Importance of ODI series in UK – Smith looks at the bigger picture

Some may dismiss the importance the UK tour’s white ball segment, but after relinquishing the urn, Steve Smith has labelled the ODI series as integral to Australia’s rebuilding process following their disappointing Ashes showing.  As whites are swapped for green and gold, new players will have the opportunity to prove their international credentials ahead of a hectic Australian summer schedule that culminates with the ICC T20 World Cup 2016 in India.  Burns, Maxwell, Cummins, Agar and Watson will not only be looking to cement their ODI positions, but will also be fighting for a spot in the Test XI, where places have arguably never been more attainable given the frailties shown in the Ashes series, which also saw the retirement of Michael Clarke and Chris Rogers.

Stoinis made his debut in the T20 defeat to Cardiff last night // News Corp Australia
Stoinis made his debut in the T20 defeat to Cardiff last night // News Corp Australia

Momentum is an important aspect of sustained success, although Australia have recently been on the wrong side of its benefits.  Prior to the Ashes this year England proved that ODI victories can be leveraged to improve performances in the Test arena, as their scintillating 3-2 series win against ICC World CUP 2015 finalists, New Zealand, led to marked improvements in the five day format.  If Australia were to add an ODI series victory to a comprehensive 5th Test performance at The Oval, psychologically it would give Smith’s new starting XI a lift before the upcoming challenges against Bangladesh, New Zealand and the West indies.

With an influx of new players coming into the side, Steve Smith and David Warner must use their Captain and Vice-Captain status to welcome and nurture the new talent.  With only 122 ODI caps between them they are still relatively young in their own careers, however a combination of Smith’s maturity and Warner’s (controlled) aggression can provide the team with a platform to kick on from.  With neither having experienced smooth rides to the top of the game, Smith and Warner have bags of know-how when it comes to dealing with the stresses of international sport.  Their ability to impart this knowledge can play a big role in the development of younger players coming in.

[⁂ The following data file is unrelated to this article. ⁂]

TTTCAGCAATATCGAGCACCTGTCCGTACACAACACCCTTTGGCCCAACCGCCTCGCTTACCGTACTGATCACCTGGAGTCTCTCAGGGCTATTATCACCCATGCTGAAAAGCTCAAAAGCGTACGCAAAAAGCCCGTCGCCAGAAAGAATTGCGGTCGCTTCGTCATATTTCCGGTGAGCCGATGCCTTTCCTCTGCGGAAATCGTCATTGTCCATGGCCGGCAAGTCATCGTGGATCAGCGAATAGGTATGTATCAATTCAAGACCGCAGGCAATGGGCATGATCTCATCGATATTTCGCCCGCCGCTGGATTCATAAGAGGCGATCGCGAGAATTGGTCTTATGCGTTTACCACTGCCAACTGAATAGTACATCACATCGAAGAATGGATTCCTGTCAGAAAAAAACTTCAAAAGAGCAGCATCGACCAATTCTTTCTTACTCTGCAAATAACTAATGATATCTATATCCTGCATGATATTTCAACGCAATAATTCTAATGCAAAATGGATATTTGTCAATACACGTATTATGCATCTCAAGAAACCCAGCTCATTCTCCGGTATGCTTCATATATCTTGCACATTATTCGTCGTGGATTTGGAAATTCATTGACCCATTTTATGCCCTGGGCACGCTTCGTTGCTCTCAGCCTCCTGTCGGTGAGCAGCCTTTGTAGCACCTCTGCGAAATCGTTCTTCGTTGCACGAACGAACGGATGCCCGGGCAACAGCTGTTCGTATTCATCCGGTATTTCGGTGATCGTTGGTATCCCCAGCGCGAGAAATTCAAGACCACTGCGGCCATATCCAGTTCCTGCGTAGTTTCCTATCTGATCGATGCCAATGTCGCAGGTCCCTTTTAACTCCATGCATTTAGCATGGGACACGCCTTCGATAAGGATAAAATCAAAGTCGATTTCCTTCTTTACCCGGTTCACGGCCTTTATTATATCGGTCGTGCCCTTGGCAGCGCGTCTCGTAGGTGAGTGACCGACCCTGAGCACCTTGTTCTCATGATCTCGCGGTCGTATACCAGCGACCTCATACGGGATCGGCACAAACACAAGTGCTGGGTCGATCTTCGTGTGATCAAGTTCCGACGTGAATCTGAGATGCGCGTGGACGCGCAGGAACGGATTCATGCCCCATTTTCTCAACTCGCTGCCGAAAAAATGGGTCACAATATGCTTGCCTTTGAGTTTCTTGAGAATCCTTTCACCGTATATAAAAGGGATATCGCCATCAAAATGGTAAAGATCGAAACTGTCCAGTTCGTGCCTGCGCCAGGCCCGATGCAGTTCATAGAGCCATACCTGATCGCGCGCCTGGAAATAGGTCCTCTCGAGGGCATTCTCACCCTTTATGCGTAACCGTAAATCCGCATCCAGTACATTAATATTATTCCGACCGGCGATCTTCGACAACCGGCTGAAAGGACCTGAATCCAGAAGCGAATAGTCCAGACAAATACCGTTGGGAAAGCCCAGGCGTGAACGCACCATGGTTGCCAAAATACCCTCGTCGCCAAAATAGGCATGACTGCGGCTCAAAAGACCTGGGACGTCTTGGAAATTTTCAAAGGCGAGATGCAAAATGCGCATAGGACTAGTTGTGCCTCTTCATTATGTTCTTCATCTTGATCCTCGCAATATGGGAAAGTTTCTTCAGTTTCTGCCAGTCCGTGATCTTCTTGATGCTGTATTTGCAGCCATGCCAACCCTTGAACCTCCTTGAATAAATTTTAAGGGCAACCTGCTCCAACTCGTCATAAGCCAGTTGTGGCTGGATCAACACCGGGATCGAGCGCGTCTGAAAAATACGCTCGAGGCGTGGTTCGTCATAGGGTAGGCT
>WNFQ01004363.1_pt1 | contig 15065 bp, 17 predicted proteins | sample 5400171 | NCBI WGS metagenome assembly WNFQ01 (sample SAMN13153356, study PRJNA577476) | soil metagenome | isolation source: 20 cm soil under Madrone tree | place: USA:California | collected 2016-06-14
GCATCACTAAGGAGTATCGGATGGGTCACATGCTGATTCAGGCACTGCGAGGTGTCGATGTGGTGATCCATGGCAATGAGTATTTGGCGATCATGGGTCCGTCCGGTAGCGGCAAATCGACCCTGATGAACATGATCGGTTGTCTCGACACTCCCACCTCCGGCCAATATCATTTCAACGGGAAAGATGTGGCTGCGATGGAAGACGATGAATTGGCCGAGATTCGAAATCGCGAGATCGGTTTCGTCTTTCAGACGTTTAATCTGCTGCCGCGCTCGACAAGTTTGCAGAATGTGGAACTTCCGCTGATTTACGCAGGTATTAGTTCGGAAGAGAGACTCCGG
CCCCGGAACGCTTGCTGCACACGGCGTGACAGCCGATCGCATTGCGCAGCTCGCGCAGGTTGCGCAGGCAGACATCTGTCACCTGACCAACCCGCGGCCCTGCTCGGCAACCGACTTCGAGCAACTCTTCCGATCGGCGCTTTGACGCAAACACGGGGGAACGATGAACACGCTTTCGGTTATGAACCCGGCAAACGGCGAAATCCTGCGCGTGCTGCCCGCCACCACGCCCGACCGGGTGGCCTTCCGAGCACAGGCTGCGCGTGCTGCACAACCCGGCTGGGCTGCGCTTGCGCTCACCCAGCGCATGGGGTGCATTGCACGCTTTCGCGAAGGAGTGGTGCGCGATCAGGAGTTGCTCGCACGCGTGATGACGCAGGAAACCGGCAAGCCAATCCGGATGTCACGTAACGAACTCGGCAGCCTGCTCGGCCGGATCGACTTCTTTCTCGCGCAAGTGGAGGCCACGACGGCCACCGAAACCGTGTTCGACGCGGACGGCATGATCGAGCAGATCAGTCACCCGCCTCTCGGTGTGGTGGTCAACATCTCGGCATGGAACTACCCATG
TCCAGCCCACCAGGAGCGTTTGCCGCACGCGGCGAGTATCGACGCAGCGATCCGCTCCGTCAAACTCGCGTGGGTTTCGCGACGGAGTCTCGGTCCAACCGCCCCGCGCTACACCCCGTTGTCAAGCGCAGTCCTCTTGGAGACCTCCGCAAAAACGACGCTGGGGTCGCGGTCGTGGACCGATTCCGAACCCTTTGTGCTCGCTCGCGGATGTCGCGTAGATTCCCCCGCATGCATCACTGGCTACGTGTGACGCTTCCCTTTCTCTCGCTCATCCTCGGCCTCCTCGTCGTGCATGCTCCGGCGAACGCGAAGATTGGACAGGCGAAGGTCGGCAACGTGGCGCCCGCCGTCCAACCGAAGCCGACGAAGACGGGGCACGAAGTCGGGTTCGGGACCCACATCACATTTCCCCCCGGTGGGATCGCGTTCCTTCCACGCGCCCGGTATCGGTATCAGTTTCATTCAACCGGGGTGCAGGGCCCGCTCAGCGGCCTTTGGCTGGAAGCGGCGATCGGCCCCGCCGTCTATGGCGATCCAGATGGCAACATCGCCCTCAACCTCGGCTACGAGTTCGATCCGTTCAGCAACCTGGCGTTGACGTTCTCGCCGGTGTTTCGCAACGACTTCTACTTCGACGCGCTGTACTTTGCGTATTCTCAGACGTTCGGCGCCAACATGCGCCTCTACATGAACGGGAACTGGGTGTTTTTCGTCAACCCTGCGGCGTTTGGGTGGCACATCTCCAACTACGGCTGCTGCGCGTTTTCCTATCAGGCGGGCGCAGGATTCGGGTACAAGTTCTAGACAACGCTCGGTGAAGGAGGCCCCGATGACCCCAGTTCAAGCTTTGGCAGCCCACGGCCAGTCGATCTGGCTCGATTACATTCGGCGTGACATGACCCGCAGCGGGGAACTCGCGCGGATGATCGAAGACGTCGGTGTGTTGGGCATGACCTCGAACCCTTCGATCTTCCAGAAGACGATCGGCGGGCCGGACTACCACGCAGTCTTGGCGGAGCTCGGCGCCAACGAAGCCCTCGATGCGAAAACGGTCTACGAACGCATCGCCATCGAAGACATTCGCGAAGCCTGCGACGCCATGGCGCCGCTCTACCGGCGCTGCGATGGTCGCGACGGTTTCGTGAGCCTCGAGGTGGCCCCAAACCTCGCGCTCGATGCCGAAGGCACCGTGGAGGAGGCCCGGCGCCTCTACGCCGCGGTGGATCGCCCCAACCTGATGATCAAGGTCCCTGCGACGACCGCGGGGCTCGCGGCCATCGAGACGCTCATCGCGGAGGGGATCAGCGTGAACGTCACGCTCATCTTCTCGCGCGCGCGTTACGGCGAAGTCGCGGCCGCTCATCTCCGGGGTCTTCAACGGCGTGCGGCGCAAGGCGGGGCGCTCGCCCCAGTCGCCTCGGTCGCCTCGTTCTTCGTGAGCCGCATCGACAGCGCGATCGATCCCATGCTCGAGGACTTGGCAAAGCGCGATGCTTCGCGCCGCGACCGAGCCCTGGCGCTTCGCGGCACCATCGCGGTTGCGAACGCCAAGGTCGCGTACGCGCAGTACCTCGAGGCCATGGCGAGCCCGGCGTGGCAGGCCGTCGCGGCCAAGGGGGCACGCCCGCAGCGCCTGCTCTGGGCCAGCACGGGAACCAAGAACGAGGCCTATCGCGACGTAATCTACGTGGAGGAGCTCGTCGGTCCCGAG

Steve Smith and David Warner celebrating following Ashes 2013 whitewash // Daily Telegraph AU
Steve Smith and David Warner celebrating following Ashes 2013 whitewash // Daily Telegraph AU

Selectors underlined their intention to establish a settled T20 line up by flying Cameron Boyce over from Australia for what turned out to be only 6 balls of action.  Whilst Fox Sports are labelling this the “most expensive over of all-time” it is clear to see Australia’s commitment to adding T20 silverware to the trophy cabinet.  As Boyce starts his long trip back home his counterparts must turn their attention to winning the UK ODI series before considering anything beyond that.  With upcoming fixtures against England, Bangladesh and New Zealand providing very different challenges, we might begin to see more short-term cameos from players as selectors search for the most effective combinations for dealing with those conditions.  Although let’s hope that next time Boyce at least gets a go with the bat if he’s only going to bowl one over.

T20 specialist Cameron Boyce bowling for the Hobart Hurricanes in BBL04 // The Daily Telegraph AU
T20 specialist Cameron Boyce bowling for the Hobart Hurricanes in BBL04 // The Daily Telegraph AU

It goes without saying that the most coveted part of the tour is over, however Smith’s pragmatic approach to the squads remaining time in England is a step in the right direction, and outlines the start of an important rebuilding process on all fronts of the Australian game.

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